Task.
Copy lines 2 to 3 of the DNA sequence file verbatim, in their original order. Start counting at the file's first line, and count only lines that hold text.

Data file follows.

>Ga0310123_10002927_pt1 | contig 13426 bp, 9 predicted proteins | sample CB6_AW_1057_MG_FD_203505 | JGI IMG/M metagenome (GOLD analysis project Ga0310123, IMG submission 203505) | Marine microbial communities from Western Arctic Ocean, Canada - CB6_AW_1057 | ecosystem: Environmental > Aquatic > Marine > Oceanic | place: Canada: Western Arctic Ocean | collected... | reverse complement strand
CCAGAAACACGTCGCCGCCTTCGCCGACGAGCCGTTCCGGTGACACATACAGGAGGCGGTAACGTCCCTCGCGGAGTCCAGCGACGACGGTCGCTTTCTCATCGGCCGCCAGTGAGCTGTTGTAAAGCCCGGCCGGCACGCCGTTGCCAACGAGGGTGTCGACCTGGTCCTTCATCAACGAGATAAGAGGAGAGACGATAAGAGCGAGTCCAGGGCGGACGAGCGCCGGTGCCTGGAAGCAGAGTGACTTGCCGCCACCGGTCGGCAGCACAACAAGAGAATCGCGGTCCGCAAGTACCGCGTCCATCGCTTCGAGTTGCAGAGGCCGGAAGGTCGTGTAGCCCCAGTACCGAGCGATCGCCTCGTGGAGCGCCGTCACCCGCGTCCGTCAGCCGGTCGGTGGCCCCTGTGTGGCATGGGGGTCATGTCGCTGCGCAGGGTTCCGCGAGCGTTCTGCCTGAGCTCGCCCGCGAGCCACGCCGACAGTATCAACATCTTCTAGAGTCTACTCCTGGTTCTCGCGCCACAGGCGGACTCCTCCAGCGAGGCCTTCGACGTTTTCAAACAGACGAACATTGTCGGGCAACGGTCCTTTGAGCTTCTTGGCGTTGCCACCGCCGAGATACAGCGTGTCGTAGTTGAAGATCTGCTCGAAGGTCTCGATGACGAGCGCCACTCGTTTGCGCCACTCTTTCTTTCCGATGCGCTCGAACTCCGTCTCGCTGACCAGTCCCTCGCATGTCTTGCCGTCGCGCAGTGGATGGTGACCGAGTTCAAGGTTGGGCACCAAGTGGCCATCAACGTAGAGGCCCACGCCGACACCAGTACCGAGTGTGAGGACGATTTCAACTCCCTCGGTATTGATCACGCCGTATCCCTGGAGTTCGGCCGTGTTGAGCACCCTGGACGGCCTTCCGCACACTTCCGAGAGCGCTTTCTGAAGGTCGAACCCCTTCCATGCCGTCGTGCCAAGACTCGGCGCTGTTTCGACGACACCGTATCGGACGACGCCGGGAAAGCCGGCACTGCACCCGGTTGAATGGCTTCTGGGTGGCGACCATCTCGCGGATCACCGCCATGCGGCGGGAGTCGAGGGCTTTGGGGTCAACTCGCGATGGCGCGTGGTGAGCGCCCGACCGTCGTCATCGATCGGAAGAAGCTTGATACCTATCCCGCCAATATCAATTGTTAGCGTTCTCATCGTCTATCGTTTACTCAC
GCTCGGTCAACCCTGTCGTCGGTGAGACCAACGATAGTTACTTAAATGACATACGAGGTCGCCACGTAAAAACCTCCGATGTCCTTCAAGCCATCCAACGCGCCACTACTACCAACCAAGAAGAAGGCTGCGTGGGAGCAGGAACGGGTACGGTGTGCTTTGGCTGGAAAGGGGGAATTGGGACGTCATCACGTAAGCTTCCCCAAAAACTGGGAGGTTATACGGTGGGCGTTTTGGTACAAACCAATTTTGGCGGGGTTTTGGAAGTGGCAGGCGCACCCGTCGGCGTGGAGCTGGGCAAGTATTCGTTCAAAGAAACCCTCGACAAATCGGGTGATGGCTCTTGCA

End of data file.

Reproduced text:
CCAGAAACACGTCGCCGCCTTCGCCGACGAGCCGTTCCGGTGACACATACAGGAGGCGGTAACGTCCCTCGCGGAGTCCAGCGACGACGGTCGCTTTCTCATCGGCCGCCAGTGAGCTGTTGTAAAGCCCGGCCGGCACGCCGTTGCCAACGAGGGTGTCGACCTGGTCCTTCATCAACGAGATAAGAGGAGAGACGATAAGAGCGAGTCCAGGGCGGACGAGCGCCGGTGCCTGGAAGCAGAGTGACTTGCCGCCACCGGTCGGCAGCACAACAAGAGAATCGCGGTCCGCAAGTACCGCGTCCATCGCTTCGAGTTGCAGAGGCCGGAAGGTCGTGTAGCCCCAGTACCGAGCGATCGCCTCGTGGAGCGCCGTCACCCGCGTCCGTCAGCCGGTCGGTGGCCCCTGTGTGGCATGGGGGTCATGTCGCTGCGCAGGGTTCCGCGAGCGTTCTGCCTGAGCTCGCCCGCGAGCCACGCCGACAGTATCAACATCTTCTAGAGTCTACTCCTGGTTCTCGCGCCACAGGCGGACTCCTCCAGCGAGGCCTTCGACGTTTTCAAACAGACGAACATTGTCGGGCAACGGTCCTTTGAGCTTCTTGGCGTTGCCACCGCCGAGATACAGCGTGTCGTAGTTGAAGATCTGCTCGAAGGTCTCGATGACGAGCGCCACTCGTTTGCGCCACTCTTTCTTTCCGATGCGCTCGAACTCCGTCTCGCTGACCAGTCCCTCGCATGTCTTGCCGTCGCGCAGTGGATGGTGACCGAGTTCAAGGTTGGGCACCAAGTGGCCATCAACGTAGAGGCCCACGCCGACACCAGTACCGAGTGTGAGGACGATTTCAACTCCCTCGGTATTGATCACGCCGTATCCCTGGAGTTCGGCCGTGTTGAGCACCCTGGACGGCCTTCCGCACACTTCCGAGAGCGCTTTCTGAAGGTCGAACCCCTTCCATGCCGTCGTGCCAAGACTCGGCGCTGTTTCGACGACACCGTATCGGACGACGCCGGGAAAGCCGGCACTGCACCCGGTTGAATGGCTTCTGGGTGGCGACCATCTCGCGGATCACCGCCATGCGGCGGGAGTCGAGGGCTTTGGGGTCAACTCGCGATGGCGCGTGGTGAGCGCCCGACCGTCGTCATCGATCGGAAGAAGCTTGATACCTATCCCGCCAATATCAATTGTTAGCGTTCTCATCGTCTATCGTTTACTCAC
GCTCGGTCAACCCTGTCGTCGGTGAGACCAACGATAGTTACTTAAATGACATACGAGGTCGCCACGTAAAAACCTCCGATGTCCTTCAAGCCATCCAACGCGCCACTACTACCAACCAAGAAGAAGGCTGCGTGGGAGCAGGAACGGGTACGGTGTGCTTTGGCTGGAAAGGGGGAATTGGGACGTCATCACGTAAGCTTCCCCAAAAACTGGGAGGTTATACGGTGGGCGTTTTGGTACAAACCAATTTTGGCGGGGTTTTGGAAGTGGCAGGCGCACCCGTCGGCGTGGAGCTGGGCAAGTATTCGTTCAAAGAAACCCTCGACAAATCGGGTGATGGCTCTTGCA